Is there a link between periodontal disease and cardiovascular disease?
Various researchers and government agencies continue to investigate the possible relationship between periodontal disease and cardiovascular disease. Some researchers speculate that bacteria in the mouth that are involved in the development of periodontal disease move into the bloodstream and cause inflammation in the blood vessels — changes that, in turn, contribute to heart disease and stroke.
Studies have been conducted that both support and refute the possible link between these two diseases. Irrespective of the possible link between periodontal disease and cardiovascular disease, maintaining optimal oral hygiene is an important component of your overall health. Brushing your teeth a minimum of twice daily and regular flossing can reduce the incidence of dental decay, gum inflammation, and oral infections such as abscess formation.
Oral Health and Heart Disease
Benico Barzilai, MD
Section Head, Clinical Cardiology
Robert and Suzanne Tomsich Department of
I have cardiovascular disease. What do I need to know and/or tell my dentist to ensure that my dental encounter will be safe?
First, make sure you give your dentist a complete list of the names and dosages of all the medications you are taking for your cardiovascular condition (as well as any other prescription and non-prescription drugs that you might be taking). This will help your dentist decide on the best treatment course for you, including medicine selection for dental procedures.
Second, make sure to give your dentist the name and phone number of your doctor(s) in case your dentist needs to speak to him or her about your care.
Third, if you are particularly nervous about undergoing a dental procedure because you believe your stress, worry, and fears could result in a worsening of your cardiovascular condition, talk with your dentist. Your dentist can provide you with information and work with you on strategies for controlling dental pain and easing your fears.
The following section provides some additional advice and information for patients with specific cardiovascular diseases. (The following list is not all-inclusive of cardiovascular conditions. Never hesitate to ask your dentist specific questions about your dental plan of care in light of your particular cardiovascular disease.)
Heart attacks (myocardial infarction) — Optimally wait a minimum of six months after a heart attack before undergoing any extensive dental treatments, including dental cleaning. Tell your dentist if you are taking anticoagulants (blood-thinning drugs). These medicines could result in excessive bleeding during some oral surgery procedures. Ask your dentist if oxygen and nitroglycerin are available in case a medical emergency should arise during your office visit. Do not stop any of your heart medications including aspirin, anticoagulants, and blood pressure medications without speaking to your cardiologist first. This is particularly important for those patients who are on blood thinners related to coronary stent placement.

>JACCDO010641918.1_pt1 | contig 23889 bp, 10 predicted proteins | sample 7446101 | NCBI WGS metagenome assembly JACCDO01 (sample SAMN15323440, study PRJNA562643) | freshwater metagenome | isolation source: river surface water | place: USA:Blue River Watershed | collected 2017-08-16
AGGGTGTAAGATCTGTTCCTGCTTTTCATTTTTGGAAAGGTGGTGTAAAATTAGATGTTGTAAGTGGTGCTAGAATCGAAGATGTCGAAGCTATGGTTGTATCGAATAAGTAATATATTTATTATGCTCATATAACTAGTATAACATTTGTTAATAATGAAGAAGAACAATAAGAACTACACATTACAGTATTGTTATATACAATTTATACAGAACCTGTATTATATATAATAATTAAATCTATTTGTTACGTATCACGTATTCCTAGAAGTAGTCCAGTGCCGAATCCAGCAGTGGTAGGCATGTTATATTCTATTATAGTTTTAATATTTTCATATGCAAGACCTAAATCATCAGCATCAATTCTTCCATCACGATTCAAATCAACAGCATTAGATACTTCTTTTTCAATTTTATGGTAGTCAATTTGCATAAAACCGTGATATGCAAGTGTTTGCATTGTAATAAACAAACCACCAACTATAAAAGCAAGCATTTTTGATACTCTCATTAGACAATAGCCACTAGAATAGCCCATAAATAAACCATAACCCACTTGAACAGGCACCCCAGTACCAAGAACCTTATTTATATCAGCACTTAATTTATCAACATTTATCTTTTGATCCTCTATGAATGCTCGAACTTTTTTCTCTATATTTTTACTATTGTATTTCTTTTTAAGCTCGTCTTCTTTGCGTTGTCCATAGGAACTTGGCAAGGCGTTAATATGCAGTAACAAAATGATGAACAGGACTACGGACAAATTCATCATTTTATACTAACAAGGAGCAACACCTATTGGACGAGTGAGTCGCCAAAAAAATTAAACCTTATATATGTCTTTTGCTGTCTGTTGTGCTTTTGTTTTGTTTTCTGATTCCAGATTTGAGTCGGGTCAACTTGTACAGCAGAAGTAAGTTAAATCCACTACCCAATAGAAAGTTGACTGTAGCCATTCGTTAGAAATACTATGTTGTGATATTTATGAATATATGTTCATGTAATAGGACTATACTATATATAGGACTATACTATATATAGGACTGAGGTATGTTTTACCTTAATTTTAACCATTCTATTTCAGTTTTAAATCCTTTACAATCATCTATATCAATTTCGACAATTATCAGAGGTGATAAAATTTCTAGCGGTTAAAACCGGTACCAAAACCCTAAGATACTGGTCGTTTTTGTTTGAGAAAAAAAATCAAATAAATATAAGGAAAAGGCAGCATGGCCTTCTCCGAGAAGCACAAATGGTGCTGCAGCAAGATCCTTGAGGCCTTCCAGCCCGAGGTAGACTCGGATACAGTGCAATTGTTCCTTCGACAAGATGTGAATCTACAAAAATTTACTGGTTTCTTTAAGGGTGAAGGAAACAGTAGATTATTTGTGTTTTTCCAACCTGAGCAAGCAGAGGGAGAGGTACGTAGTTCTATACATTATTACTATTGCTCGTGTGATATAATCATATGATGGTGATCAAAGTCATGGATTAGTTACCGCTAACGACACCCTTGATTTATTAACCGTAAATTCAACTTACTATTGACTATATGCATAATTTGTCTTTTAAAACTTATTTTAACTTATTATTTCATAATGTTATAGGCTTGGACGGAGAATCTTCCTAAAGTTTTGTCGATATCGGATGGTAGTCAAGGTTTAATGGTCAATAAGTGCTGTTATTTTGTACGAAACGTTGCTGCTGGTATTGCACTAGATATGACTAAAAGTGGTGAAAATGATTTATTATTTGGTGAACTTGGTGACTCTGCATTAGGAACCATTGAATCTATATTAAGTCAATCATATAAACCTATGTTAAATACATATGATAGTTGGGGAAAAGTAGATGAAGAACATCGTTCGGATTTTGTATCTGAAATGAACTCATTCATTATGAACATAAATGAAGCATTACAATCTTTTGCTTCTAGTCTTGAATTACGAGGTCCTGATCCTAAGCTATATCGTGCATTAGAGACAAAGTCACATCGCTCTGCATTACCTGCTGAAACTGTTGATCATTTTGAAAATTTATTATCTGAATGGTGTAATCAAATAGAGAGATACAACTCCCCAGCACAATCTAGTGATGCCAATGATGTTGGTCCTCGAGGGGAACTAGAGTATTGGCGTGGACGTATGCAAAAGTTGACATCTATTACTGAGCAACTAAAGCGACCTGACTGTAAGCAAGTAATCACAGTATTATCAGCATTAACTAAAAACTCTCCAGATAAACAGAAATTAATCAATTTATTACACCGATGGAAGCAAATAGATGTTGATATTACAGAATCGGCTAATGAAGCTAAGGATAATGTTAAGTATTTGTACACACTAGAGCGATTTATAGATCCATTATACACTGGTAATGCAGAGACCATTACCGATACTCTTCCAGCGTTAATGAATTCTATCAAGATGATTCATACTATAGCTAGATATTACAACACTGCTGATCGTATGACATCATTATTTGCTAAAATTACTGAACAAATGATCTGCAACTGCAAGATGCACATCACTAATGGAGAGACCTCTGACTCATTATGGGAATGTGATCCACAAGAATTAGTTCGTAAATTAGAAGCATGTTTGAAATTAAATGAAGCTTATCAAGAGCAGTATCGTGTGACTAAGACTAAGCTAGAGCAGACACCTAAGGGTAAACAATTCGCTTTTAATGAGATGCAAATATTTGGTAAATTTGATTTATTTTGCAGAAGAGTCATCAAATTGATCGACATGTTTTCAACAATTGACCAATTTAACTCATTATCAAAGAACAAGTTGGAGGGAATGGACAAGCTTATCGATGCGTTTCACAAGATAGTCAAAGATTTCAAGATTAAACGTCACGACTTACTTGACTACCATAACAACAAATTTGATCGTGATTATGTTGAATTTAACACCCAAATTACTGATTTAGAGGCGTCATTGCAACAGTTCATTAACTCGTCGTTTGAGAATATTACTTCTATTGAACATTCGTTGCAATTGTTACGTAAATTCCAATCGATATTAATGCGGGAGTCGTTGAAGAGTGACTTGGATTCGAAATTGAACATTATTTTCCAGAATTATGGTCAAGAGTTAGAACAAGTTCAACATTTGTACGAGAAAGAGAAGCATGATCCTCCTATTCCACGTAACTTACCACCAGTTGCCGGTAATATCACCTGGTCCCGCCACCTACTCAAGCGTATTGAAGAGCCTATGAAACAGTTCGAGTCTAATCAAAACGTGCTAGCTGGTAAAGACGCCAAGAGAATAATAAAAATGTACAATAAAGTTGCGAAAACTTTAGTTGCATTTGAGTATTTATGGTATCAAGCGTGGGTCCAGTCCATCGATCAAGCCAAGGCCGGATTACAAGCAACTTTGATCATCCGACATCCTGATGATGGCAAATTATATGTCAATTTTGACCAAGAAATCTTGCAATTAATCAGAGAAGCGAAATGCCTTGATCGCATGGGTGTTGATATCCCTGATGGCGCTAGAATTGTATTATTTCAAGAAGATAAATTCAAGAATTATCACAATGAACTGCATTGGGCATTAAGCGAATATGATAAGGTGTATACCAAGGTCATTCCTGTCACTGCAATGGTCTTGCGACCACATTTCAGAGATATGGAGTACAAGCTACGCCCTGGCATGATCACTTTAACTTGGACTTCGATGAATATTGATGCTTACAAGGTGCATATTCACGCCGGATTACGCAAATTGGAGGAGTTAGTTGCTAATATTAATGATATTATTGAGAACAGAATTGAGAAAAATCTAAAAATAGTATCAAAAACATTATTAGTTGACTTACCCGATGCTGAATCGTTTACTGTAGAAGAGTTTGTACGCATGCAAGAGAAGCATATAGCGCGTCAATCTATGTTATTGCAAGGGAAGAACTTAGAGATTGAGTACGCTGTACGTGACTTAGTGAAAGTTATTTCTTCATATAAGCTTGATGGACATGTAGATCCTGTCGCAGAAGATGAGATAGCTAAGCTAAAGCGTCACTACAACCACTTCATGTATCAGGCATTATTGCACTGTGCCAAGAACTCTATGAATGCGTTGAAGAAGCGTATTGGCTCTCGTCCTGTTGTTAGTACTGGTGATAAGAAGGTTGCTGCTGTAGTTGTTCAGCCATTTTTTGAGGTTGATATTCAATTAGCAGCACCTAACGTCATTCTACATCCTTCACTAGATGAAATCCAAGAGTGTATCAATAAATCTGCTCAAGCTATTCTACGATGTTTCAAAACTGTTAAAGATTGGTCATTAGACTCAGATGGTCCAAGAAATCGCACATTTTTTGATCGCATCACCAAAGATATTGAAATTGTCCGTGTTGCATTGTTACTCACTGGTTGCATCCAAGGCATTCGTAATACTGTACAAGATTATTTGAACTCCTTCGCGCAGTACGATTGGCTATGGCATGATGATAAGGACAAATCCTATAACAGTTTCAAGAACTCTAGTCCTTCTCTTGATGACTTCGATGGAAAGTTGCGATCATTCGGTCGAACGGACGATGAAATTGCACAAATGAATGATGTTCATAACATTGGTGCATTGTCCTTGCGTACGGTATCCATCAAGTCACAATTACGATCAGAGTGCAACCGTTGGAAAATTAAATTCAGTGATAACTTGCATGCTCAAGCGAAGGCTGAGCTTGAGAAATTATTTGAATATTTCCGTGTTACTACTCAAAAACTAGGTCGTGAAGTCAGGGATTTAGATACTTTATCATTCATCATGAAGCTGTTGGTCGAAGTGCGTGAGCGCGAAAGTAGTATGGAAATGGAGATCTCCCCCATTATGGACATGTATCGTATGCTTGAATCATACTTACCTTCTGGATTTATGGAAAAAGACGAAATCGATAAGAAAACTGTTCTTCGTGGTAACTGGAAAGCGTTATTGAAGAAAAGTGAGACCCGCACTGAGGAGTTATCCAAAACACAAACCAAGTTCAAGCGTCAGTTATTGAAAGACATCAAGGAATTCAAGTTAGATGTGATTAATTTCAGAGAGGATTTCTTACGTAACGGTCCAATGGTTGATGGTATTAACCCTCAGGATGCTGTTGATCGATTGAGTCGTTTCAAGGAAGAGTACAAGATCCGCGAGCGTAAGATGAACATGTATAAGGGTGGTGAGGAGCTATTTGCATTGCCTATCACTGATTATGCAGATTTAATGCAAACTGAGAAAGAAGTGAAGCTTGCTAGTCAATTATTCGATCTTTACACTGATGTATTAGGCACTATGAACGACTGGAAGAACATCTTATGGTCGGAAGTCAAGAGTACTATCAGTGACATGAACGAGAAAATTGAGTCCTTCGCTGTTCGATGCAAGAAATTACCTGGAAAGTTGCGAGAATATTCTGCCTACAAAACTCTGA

High blood pressure (hypertension) — Some antihypertensive medicines can cause dry mouth or alter your sense of taste. Calcium channel blockers in particular may cause the gum tissue to swell and overgrow, resulting in chewing difficulties. If you do experience gum overgrowth, your dentist will give you detailed oral hygiene instructions and might ask you to make more frequent dental visits for cleanings. Infrequently, gum surgery might be required. (A gingivectomy is the name of the surgical procedure performed to remove excess gum tissue.) Excessive gum tissue is removed with a scalpel, electrosurgery unit, laser, or with diamond dental burs. If your dental procedure requires the use of anesthesia, ask your dentist if the anesthesia contains epinephrine. Epinephrine is a common additive in local anesthesia products. Use of epinephrine in some patients with hypertension or other cardiovascular conditions such as coronary artery disease might result in cardiovascular changes — including the rapid development of dangerously high blood pressure, angina, heart attack, and arrhythmias — and therefore should be used with caution.
Angina — Patients with angina treated with calcium channel blockers might experience gum overgrowth. In some cases, gum surgery might be required. Like patients with previous heart attacks, patients with angina should ask their dentists if oxygen and nitroglycerin are available in case a medical emergency should arise. While patients with stable angina can typically undergo many dental procedures, patients with accelerating or unstable angina should not undergo elective (non-essential) dental procedures, and instead have their hearts evaluated first at the hospital. In unstable angina patients, emergency dental care should be performed in a hospital equipped with cardiac monitoring capability.
Stroke — Tell your dentist if you are taking anticoagulants (blood-thinning medications). These medicines could result in excessive bleeding during some oral surgery procedures. If your stroke has resulted in an inability to produce an adequate amount of saliva, your dentist might recommend the use of artificial saliva. If your stroke has affected your face, tongue, or dominant hand and arm, your dentist might also recommend use of fluoride gels, modified brushing or flossing techniques, and strategies you can use to assist you in maintaining good oral hygiene.
Heart failure — Some medicines used to treat heart failure (such as diuretics) can cause dry mouth.
This information is provided by Cleveland Clinic and is not intended to replace
the medical advice of your doctor or health care provider.
Please consult your health care provider for advice about a specific medical condition.
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